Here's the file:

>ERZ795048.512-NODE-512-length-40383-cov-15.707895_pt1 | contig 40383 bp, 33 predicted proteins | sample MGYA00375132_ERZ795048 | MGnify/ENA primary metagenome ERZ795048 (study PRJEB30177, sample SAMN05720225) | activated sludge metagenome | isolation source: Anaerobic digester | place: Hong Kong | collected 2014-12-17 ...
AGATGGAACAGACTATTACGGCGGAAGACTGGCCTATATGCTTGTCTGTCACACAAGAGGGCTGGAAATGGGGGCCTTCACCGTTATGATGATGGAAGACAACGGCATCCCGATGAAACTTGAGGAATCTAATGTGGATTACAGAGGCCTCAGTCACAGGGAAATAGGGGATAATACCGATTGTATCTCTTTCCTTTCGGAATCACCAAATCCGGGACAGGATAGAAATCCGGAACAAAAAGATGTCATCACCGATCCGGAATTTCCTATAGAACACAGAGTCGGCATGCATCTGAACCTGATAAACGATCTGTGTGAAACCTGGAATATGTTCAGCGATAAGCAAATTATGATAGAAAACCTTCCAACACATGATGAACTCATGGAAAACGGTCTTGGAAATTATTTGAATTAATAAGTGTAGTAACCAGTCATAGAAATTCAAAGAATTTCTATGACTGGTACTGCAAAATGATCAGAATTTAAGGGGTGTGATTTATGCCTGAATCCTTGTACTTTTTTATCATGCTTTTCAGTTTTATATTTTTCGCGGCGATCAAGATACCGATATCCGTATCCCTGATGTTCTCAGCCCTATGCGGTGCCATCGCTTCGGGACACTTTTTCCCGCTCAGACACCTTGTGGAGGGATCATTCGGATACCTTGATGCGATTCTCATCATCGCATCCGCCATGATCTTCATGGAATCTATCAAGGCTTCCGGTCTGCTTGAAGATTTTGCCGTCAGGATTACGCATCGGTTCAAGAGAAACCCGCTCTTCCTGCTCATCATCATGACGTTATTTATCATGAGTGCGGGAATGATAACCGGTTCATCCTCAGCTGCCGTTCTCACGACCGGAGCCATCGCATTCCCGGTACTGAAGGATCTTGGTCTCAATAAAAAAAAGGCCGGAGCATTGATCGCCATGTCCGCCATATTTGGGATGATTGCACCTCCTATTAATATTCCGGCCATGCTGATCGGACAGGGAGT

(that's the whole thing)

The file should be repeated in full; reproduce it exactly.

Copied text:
>ERZ795048.512-NODE-512-length-40383-cov-15.707895_pt1 | contig 40383 bp, 33 predicted proteins | sample MGYA00375132_ERZ795048 | MGnify/ENA primary metagenome ERZ795048 (study PRJEB30177, sample SAMN05720225) | activated sludge metagenome | isolation source: Anaerobic digester | place: Hong Kong | collected 2014-12-17 ...
AGATGGAACAGACTATTACGGCGGAAGACTGGCCTATATGCTTGTCTGTCACACAAGAGGGCTGGAAATGGGGGCCTTCACCGTTATGATGATGGAAGACAACGGCATCCCGATGAAACTTGAGGAATCTAATGTGGATTACAGAGGCCTCAGTCACAGGGAAATAGGGGATAATACCGATTGTATCTCTTTCCTTTCGGAATCACCAAATCCGGGACAGGATAGAAATCCGGAACAAAAAGATGTCATCACCGATCCGGAATTTCCTATAGAACACAGAGTCGGCATGCATCTGAACCTGATAAACGATCTGTGTGAAACCTGGAATATGTTCAGCGATAAGCAAATTATGATAGAAAACCTTCCAACACATGATGAACTCATGGAAAACGGTCTTGGAAATTATTTGAATTAATAAGTGTAGTAACCAGTCATAGAAATTCAAAGAATTTCTATGACTGGTACTGCAAAATGATCAGAATTTAAGGGGTGTGATTTATGCCTGAATCCTTGTACTTTTTTATCATGCTTTTCAGTTTTATATTTTTCGCGGCGATCAAGATACCGATATCCGTATCCCTGATGTTCTCAGCCCTATGCGGTGCCATCGCTTCGGGACACTTTTTCCCGCTCAGACACCTTGTGGAGGGATCATTCGGATACCTTGATGCGATTCTCATCATCGCATCCGCCATGATCTTCATGGAATCTATCAAGGCTTCCGGTCTGCTTGAAGATTTTGCCGTCAGGATTACGCATCGGTTCAAGAGAAACCCGCTCTTCCTGCTCATCATCATGACGTTATTTATCATGAGTGCGGGAATGATAACCGGTTCATCCTCAGCTGCCGTTCTCACGACCGGAGCCATCGCATTCCCGGTACTGAAGGATCTTGGTCTCAATAAAAAAAAGGCCGGAGCATTGATCGCCATGTCCGCCATATTTGGGATGATTGCACCTCCTATTAATATTCCGGCCATGCTGATCGGACAGGGAGT